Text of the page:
Best Bond ETF for Roth IRAs: BKAG

  • Expense Ratio: 0.00%
  • Assets Under Management: $256.5 million
  • One-Year Trailing Total Return: -2.35%
  • 12-Month Trailing (TTM) Yield: 1.61% (as of March 11, 2022)
  • Inception Date: April 22, 2020

The BNY Mellon Core Bond ETF (BKAG) aims to track the performance of the Bloomberg Barclays US Aggregate Total Return Index, which offers broad exposure to the overall U.S. bond market. The passive ETF’s primary portfolio managers are Gregory Lee and Nancy Rogers, who have managed the fund since it was founded in 2020.

As of Feb. 28, 2022, BKAG has roughly 2,112 holdings with a weighted average maturity of 8.69 years. Broken down by industry as defined by BNY Mellon, about 40.31% of the portfolio is Treasurys, followed by 27.79% agency fixed rate, with the remaining third in banking, consumer noncyclical, communications, tech, and other areas. All of the ETF’s bonds are investment grade, including 72.71% rated AAA and 14.72% BBB, with the remainder of the portfolio made up of AA and A debt.

Bonds and stocks work together in a portfolio to manage risk, with bonds generally considered to be less risky than stocks. The proportion of each will depend on factors that include how far an investor is from retirement and how risk-averse that investor is. The traditional investing approach has been to build a portfolio with 60% stocks/40% bonds. But many investors recently have advised allocating a larger percentage of a portfolio to stocks. The thought is that a higher percentage of stocks will increase performance while only slightly increasing risk for most of an investor’s career, unless that investor is quite close to retirement. For this reason, many investors allocate only 10% or less of a portfolio to bonds while young, and even only 10% to 20% into middle age.

Best Global Investing ETF: SPDW

  • Expense Ratio: 0.04%
  • Assets Under Management: $12.0 billion
  • One-Year Trailing Total Return: 1.84%
  • 12-Month Trailing (TTM) Yield: 3.24%
  • Inception Date: April 20, 2007

The SPDR Portfolio Developed World ex-US ETF (SPDW) aims to track the S&P Developed Ex-U.S. BMI Index, an index composed of publicly traded companies domiciled in developed countries outside of the U.S. As of March 13, 2022, the fund has 2,409 holdings. Among the invested funds, 17.47% are allocated to financials stocks, followed by 16.07% to industrials and 10.79% to consumer discretionary names. Japan-based stocks make up 21.6% of the fund’s portfolio, by far the largest share, followed by the United Kingdom, Canada, France, and Switzerland.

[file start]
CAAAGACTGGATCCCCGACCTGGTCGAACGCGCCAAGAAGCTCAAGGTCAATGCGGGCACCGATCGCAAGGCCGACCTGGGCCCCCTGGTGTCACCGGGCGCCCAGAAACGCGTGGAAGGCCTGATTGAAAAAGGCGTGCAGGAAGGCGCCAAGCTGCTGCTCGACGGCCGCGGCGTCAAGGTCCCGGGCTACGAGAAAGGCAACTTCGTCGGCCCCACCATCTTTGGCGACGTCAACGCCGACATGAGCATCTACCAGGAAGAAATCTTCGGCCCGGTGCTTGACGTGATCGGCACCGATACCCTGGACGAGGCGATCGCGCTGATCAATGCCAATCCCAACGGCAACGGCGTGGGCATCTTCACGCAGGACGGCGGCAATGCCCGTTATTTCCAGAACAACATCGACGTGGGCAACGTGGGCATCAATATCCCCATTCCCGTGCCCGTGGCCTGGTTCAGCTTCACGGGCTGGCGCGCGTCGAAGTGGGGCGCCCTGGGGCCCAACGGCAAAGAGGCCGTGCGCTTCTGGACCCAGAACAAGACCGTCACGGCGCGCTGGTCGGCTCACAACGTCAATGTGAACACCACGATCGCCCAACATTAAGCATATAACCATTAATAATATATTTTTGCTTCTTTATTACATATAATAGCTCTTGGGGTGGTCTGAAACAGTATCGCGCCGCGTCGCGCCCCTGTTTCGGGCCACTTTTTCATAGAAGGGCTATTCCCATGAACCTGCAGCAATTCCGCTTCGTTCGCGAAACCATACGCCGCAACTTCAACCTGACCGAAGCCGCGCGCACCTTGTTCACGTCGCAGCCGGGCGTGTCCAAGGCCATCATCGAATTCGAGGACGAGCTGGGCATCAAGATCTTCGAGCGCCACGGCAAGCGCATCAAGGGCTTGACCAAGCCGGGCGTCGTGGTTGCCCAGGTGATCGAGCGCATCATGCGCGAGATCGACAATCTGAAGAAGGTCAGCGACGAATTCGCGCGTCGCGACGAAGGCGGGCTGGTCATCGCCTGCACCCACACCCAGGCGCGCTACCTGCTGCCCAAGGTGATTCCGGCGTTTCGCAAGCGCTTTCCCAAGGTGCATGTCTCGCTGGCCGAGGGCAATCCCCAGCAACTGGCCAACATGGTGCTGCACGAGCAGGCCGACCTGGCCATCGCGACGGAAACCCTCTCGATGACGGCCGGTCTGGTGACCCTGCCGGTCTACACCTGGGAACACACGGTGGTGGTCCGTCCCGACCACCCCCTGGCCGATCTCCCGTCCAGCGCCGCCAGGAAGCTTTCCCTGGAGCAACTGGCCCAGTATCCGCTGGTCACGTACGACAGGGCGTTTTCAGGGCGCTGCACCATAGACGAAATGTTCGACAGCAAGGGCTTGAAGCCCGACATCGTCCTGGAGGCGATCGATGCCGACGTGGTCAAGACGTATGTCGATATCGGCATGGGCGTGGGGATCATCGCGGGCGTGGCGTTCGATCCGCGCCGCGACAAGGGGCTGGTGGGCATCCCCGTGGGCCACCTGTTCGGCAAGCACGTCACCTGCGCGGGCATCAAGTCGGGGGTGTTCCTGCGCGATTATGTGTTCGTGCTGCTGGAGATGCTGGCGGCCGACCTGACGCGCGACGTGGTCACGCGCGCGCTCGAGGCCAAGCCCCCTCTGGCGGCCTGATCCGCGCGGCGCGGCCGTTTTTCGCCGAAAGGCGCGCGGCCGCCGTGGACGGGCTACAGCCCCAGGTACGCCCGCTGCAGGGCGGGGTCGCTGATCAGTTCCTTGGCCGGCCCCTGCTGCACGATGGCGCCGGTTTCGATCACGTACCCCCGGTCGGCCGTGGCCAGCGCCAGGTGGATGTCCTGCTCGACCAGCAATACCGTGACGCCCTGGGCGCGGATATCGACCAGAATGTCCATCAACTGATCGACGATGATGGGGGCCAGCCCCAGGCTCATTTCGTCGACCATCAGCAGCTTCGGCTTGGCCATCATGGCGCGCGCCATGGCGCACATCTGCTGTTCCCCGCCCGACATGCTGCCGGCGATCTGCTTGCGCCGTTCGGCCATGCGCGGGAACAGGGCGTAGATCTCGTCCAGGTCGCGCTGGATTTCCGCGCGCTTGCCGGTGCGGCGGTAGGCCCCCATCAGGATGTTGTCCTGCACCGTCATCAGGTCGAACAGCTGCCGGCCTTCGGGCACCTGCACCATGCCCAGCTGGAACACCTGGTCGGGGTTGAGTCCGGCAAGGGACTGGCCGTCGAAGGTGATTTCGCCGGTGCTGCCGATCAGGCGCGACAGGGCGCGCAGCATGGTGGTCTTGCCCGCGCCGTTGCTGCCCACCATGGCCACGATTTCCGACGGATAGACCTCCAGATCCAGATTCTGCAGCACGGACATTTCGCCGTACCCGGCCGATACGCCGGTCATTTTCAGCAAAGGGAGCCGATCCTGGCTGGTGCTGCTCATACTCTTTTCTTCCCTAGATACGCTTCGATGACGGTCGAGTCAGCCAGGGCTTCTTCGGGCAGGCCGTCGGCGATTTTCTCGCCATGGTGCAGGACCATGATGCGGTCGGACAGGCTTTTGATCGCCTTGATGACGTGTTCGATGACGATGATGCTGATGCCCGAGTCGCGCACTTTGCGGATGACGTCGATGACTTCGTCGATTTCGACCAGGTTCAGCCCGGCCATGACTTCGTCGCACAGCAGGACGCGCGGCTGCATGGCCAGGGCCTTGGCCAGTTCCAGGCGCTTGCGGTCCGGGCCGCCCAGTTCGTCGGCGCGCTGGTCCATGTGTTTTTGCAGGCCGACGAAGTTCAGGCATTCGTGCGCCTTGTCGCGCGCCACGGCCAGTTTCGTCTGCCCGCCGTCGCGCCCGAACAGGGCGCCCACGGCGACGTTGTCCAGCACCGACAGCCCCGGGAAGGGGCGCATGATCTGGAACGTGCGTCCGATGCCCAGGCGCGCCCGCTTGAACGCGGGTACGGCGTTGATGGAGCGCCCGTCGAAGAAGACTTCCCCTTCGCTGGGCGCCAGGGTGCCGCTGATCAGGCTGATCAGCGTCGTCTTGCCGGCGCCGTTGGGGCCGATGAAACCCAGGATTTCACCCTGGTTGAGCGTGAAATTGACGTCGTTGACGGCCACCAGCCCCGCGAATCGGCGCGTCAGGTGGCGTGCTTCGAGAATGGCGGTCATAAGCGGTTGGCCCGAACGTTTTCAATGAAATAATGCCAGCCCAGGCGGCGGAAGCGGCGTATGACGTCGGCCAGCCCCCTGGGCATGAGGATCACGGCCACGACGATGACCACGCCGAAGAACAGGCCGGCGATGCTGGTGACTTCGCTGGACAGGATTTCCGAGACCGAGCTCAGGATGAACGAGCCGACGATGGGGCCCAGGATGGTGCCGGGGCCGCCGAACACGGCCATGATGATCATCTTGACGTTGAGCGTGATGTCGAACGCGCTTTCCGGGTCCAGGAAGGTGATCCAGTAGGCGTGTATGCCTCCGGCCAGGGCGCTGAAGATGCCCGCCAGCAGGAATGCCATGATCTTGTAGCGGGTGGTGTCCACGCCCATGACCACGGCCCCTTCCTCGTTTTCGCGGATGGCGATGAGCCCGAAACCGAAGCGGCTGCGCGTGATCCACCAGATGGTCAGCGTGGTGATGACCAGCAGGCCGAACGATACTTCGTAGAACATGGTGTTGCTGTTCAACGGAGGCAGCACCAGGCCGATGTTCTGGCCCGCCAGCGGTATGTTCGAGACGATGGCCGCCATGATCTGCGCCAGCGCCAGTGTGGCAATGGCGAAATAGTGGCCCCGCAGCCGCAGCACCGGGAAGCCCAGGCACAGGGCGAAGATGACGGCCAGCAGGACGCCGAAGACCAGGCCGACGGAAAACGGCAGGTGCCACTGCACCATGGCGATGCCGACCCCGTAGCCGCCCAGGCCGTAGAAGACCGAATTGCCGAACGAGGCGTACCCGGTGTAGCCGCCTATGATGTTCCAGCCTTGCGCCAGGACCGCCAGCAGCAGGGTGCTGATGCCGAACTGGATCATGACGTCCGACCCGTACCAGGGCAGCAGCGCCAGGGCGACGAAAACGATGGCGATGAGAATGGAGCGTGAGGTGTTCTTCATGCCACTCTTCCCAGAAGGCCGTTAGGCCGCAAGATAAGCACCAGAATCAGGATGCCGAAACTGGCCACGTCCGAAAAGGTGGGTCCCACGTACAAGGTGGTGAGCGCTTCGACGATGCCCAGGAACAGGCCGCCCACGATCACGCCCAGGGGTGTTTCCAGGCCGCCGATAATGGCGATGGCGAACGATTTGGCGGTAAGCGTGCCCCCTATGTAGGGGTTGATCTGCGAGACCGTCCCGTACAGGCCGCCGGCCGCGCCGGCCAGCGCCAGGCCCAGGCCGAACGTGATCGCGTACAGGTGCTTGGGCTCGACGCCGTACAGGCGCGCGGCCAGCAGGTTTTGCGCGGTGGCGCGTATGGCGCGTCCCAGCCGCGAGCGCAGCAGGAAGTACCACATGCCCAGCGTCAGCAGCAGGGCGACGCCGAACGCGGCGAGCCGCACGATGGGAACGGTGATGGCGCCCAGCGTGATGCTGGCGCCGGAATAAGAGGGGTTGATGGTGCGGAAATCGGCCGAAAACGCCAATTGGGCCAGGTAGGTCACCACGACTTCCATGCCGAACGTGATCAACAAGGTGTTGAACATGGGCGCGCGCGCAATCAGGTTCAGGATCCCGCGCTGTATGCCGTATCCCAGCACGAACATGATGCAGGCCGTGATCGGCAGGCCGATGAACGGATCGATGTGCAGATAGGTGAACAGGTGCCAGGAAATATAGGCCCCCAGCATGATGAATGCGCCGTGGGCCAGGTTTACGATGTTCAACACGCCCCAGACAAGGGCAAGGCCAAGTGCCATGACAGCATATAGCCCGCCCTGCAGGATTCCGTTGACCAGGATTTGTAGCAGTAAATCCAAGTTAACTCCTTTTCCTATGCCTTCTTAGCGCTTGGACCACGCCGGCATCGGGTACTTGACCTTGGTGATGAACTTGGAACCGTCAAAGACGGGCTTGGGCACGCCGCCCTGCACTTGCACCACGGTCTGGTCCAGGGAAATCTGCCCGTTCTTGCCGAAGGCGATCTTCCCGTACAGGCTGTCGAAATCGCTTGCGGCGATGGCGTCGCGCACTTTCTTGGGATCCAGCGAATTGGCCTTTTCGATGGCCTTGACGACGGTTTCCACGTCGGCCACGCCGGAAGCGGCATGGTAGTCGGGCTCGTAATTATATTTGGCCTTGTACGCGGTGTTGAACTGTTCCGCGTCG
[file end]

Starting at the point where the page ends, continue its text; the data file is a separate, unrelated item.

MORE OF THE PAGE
Global investing funds help to diversify a portfolio so that an investor need not rely exclusively on the U.S. economy. If the U.S. is not doing well, investing in other countries that are growing can help a portfolio to better weather the volatility.

SPDW was tied with the BNY Mellon International Equity ETF (BKIE), according to Investopedia’s methodology. However, SPDW has significantly better liquidity, meaning that trading costs are potentially lower. However, BKIE still may have enough liquidity for most small investors. So if your preferred broker offers that fund instead of SPDW, it may be one option worth considering. Both funds are limited to developed markets, which are generally less risky and volatile than emerging market stocks. If you are looking for a global investing fund that includes both developed and emerging markets around the world, the cheapest option is the Vanguard Total World Stock ETF (VT).

The Bottom Line

U.S. stock and bond ETFs provide a balance of risk and stability to a Roth IRA portfolio, while global investing funds diversify a portfolio beyond the U.S. in case of U.S. economic turmoil. ETFs, which trade like stocks and are generally low cost, are an efficient way for investors to access these large investment categories. Regarding stock ETFs, there are seven equities funds that are tied as being the best choice for a Roth IRA. The best bond ETF for Roth IRAs is BKAG, while the best global investing ETF is SPDW. Buying one fund from these three categories will enable Roth IRA investors to maximize returns over the long term while limiting risk.

Article Sources
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  14. Morningstar. “SPDR® Portfolio Developed World ex-US ETF: SPDW: Quote.”